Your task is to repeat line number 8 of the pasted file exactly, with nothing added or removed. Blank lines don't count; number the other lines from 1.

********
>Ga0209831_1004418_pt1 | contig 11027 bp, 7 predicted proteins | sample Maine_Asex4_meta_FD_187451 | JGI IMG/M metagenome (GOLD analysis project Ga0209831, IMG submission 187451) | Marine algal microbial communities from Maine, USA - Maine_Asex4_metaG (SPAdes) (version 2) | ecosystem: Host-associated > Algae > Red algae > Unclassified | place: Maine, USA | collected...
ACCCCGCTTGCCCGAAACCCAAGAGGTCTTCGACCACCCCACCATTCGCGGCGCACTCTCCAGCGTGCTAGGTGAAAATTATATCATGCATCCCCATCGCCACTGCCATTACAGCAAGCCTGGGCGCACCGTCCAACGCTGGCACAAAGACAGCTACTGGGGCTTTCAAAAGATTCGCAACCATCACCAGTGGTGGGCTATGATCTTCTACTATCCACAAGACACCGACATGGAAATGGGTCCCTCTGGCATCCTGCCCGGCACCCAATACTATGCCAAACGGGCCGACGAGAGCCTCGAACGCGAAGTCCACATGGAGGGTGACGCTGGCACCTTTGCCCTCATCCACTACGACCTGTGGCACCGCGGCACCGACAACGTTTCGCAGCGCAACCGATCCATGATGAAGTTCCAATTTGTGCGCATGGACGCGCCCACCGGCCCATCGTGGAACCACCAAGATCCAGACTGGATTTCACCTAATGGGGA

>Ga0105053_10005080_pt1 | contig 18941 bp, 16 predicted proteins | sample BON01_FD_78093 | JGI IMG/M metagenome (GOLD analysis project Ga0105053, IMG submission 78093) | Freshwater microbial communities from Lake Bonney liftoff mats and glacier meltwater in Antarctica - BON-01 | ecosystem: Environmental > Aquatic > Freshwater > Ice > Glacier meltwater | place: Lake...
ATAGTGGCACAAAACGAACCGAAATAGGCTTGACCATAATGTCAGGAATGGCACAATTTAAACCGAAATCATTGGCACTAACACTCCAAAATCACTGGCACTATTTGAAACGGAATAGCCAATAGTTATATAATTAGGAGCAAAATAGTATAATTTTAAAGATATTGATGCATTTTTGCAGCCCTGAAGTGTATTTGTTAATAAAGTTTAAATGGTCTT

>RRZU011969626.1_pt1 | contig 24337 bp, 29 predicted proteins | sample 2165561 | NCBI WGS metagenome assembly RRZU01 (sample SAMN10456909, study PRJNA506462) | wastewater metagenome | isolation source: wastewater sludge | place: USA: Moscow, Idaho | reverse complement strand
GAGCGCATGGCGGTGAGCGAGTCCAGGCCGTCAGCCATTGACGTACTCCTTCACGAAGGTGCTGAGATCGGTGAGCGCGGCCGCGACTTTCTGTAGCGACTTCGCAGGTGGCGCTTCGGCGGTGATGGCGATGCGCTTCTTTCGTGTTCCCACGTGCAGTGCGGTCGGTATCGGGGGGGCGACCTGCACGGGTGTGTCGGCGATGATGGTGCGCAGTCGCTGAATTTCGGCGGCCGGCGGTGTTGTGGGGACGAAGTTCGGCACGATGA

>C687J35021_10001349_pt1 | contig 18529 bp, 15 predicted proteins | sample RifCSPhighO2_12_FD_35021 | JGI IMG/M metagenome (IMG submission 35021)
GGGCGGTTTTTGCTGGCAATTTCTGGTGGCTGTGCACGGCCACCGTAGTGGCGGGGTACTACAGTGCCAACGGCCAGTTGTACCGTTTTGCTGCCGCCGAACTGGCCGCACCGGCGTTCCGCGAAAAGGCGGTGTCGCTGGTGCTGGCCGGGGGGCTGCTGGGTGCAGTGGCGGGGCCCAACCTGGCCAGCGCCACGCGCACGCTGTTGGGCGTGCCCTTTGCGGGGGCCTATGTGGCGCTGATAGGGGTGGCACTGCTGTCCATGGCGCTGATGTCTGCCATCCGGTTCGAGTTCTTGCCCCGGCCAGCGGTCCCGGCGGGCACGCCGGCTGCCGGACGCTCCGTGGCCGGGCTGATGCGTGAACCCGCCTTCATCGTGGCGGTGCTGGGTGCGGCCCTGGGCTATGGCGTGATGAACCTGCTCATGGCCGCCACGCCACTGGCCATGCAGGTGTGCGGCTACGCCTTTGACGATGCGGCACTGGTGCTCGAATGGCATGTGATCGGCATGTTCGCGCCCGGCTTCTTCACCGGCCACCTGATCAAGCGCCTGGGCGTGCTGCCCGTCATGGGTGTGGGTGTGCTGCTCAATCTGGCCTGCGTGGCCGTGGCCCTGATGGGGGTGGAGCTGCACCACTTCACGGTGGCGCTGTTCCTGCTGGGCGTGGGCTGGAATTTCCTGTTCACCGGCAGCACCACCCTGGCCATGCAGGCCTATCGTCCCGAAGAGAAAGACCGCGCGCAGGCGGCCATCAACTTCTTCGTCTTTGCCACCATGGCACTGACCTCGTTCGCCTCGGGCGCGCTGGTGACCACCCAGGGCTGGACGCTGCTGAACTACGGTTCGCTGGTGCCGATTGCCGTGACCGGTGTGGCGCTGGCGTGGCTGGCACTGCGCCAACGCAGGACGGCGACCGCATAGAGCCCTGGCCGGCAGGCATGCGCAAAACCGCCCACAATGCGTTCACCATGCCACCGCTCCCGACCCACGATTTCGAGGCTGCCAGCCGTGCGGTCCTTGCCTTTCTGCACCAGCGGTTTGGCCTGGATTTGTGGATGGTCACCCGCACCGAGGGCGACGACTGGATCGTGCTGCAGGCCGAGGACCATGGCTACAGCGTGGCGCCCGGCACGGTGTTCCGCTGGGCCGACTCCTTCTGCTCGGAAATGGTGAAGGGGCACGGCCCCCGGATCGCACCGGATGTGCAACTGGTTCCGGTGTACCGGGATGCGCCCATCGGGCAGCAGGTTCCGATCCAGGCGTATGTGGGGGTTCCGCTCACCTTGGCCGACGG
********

GGGCGGTTTTTGCTGGCAATTTCTGGTGGCTGTGCACGGCCACCGTAGTGGCGGGGTACTACAGTGCCAACGGCCAGTTGTACCGTTTTGCTGCCGCCGAACTGGCCGCACCGGCGTTCCGCGAAAAGGCGGTGTCGCTGGTGCTGGCCGGGGGGCTGCTGGGTGCAGTGGCGGGGCCCAACCTGGCCAGCGCCACGCGCACGCTGTTGGGCGTGCCCTTTGCGGGGGCCTATGTGGCGCTGATAGGGGTGGCACTGCTGTCCATGGCGCTGATGTCTGCCATCCGGTTCGAGTTCTTGCCCCGGCCAGCGGTCCCGGCGGGCACGCCGGCTGCCGGACGCTCCGTGGCCGGGCTGATGCGTGAACCCGCCTTCATCGTGGCGGTGCTGGGTGCGGCCCTGGGCTATGGCGTGATGAACCTGCTCATGGCCGCCACGCCACTGGCCATGCAGGTGTGCGGCTACGCCTTTGACGATGCGGCACTGGTGCTCGAATGGCATGTGATCGGCATGTTCGCGCCCGGCTTCTTCACCGGCCACCTGATCAAGCGCCTGGGCGTGCTGCCCGTCATGGGTGTGGGTGTGCTGCTCAATCTGGCCTGCGTGGCCGTGGCCCTGATGGGGGTGGAGCTGCACCACTTCACGGTGGCGCTGTTCCTGCTGGGCGTGGGCTGGAATTTCCTGTTCACCGGCAGCACCACCCTGGCCATGCAGGCCTATCGTCCCGAAGAGAAAGACCGCGCGCAGGCGGCCATCAACTTCTTCGTCTTTGCCACCATGGCACTGACCTCGTTCGCCTCGGGCGCGCTGGTGACCACCCAGGGCTGGACGCTGCTGAACTACGGTTCGCTGGTGCCGATTGCCGTGACCGGTGTGGCGCTGGCGTGGCTGGCACTGCGCCAACGCAGGACGGCGACCGCATAGAGCCCTGGCCGGCAGGCATGCGCAAAACCGCCCACAATGCGTTCACCATGCCACCGCTCCCGACCCACGATTTCGAGGCTGCCAGCCGTGCGGTCCTTGCCTTTCTGCACCAGCGGTTTGGCCTGGATTTGTGGATGGTCACCCGCACCGAGGGCGACGACTGGATCGTGCTGCAGGCCGAGGACCATGGCTACAGCGTGGCGCCCGGCACGGTGTTCCGCTGGGCCGACTCCTTCTGCTCGGAAATGGTGAAGGGGCACGGCCCCCGGATCGCACCGGATGTGCAACTGGTTCCGGTGTACCGGGATGCGCCCATCGGGCAGCAGGTTCCGATCCAGGCGTATGTGGGGGTTCCGCTCACCTTGGCCGACGG